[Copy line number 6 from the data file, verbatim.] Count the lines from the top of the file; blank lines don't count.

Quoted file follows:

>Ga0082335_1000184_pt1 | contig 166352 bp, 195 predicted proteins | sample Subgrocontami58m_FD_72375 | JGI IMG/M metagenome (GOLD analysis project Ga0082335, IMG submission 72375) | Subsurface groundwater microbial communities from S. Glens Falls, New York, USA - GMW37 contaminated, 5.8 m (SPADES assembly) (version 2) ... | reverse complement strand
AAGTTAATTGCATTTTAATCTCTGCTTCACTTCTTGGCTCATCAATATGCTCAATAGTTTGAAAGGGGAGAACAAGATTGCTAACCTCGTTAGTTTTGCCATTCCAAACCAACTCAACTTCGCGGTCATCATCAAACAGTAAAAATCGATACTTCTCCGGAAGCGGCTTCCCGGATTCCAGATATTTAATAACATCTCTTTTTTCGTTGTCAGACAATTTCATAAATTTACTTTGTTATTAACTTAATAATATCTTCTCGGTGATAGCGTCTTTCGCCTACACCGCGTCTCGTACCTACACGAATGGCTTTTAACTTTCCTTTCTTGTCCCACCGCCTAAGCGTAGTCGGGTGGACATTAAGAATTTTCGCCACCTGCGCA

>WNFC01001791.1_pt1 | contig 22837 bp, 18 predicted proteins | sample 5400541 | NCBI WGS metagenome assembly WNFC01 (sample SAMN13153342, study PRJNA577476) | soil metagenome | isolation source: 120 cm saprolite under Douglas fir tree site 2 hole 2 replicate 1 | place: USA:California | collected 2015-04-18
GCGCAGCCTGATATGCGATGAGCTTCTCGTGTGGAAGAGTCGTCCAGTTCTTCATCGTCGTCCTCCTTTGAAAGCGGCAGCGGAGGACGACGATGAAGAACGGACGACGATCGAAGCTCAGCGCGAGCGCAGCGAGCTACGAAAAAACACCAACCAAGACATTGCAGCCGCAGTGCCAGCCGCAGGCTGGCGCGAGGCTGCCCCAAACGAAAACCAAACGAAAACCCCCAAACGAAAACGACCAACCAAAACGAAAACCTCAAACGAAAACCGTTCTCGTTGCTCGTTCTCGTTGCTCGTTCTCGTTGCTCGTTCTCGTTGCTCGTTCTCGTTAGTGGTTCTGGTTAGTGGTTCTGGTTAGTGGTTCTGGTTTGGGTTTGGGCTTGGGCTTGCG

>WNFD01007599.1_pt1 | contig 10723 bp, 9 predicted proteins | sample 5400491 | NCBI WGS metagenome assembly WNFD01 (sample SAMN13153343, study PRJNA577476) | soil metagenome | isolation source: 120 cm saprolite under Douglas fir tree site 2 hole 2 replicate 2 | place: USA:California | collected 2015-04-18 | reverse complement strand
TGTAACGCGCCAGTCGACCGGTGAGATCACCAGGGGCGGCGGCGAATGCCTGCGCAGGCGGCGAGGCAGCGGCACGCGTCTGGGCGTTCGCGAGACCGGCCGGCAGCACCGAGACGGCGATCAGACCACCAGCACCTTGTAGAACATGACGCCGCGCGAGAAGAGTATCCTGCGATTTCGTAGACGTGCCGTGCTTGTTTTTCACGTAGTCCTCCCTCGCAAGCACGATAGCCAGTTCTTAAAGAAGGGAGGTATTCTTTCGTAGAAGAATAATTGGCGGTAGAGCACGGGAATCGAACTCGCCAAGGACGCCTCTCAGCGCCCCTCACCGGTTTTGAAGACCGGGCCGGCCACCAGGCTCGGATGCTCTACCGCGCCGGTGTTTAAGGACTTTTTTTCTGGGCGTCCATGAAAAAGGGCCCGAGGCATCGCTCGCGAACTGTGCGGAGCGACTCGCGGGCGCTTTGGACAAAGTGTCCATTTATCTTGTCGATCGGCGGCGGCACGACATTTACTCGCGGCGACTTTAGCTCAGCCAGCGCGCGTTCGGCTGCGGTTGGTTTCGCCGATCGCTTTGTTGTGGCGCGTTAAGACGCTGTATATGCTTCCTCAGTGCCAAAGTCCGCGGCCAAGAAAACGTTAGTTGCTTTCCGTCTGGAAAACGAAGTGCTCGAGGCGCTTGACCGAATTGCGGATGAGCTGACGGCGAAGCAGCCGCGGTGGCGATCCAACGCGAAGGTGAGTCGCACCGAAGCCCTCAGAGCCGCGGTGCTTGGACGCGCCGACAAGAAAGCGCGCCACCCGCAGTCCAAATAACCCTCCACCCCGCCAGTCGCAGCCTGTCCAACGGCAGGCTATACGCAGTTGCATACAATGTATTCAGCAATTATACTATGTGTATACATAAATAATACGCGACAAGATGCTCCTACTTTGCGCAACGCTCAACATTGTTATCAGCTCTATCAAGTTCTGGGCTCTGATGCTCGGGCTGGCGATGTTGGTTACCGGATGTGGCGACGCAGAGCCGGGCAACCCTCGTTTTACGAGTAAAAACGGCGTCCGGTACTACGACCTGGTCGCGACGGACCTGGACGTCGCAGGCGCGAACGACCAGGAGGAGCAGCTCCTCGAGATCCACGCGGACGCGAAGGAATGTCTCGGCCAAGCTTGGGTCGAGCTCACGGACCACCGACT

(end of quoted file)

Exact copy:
TGTAACGCGCCAGTCGACCGGTGAGATCACCAGGGGCGGCGGCGAATGCCTGCGCAGGCGGCGAGGCAGCGGCACGCGTCTGGGCGTTCGCGAGACCGGCCGGCAGCACCGAGACGGCGATCAGACCACCAGCACCTTGTAGAACATGACGCCGCGCGAGAAGAGTATCCTGCGATTTCGTAGACGTGCCGTGCTTGTTTTTCACGTAGTCCTCCCTCGCAAGCACGATAGCCAGTTCTTAAAGAAGGGAGGTATTCTTTCGTAGAAGAATAATTGGCGGTAGAGCACGGGAATCGAACTCGCCAAGGACGCCTCTCAGCGCCCCTCACCGGTTTTGAAGACCGGGCCGGCCACCAGGCTCGGATGCTCTACCGCGCCGGTGTTTAAGGACTTTTTTTCTGGGCGTCCATGAAAAAGGGCCCGAGGCATCGCTCGCGAACTGTGCGGAGCGACTCGCGGGCGCTTTGGACAAAGTGTCCATTTATCTTGTCGATCGGCGGCGGCACGACATTTACTCGCGGCGACTTTAGCTCAGCCAGCGCGCGTTCGGCTGCGGTTGGTTTCGCCGATCGCTTTGTTGTGGCGCGTTAAGACGCTGTATATGCTTCCTCAGTGCCAAAGTCCGCGGCCAAGAAAACGTTAGTTGCTTTCCGTCTGGAAAACGAAGTGCTCGAGGCGCTTGACCGAATTGCGGATGAGCTGACGGCGAAGCAGCCGCGGTGGCGATCCAACGCGAAGGTGAGTCGCACCGAAGCCCTCAGAGCCGCGGTGCTTGGACGCGCCGACAAGAAAGCGCGCCACCCGCAGTCCAAATAACCCTCCACCCCGCCAGTCGCAGCCTGTCCAACGGCAGGCTATACGCAGTTGCATACAATGTATTCAGCAATTATACTATGTGTATACATAAATAATACGCGACAAGATGCTCCTACTTTGCGCAACGCTCAACATTGTTATCAGCTCTATCAAGTTCTGGGCTCTGATGCTCGGGCTGGCGATGTTGGTTACCGGATGTGGCGACGCAGAGCCGGGCAACCCTCGTTTTACGAGTAAAAACGGCGTCCGGTACTACGACCTGGTCGCGACGGACCTGGACGTCGCAGGCGCGAACGACCAGGAGGAGCAGCTCCTCGAGATCCACGCGGACGCGAAGGAATGTCTCGGCCAAGCTTGGGTCGAGCTCACGGACCACCGACT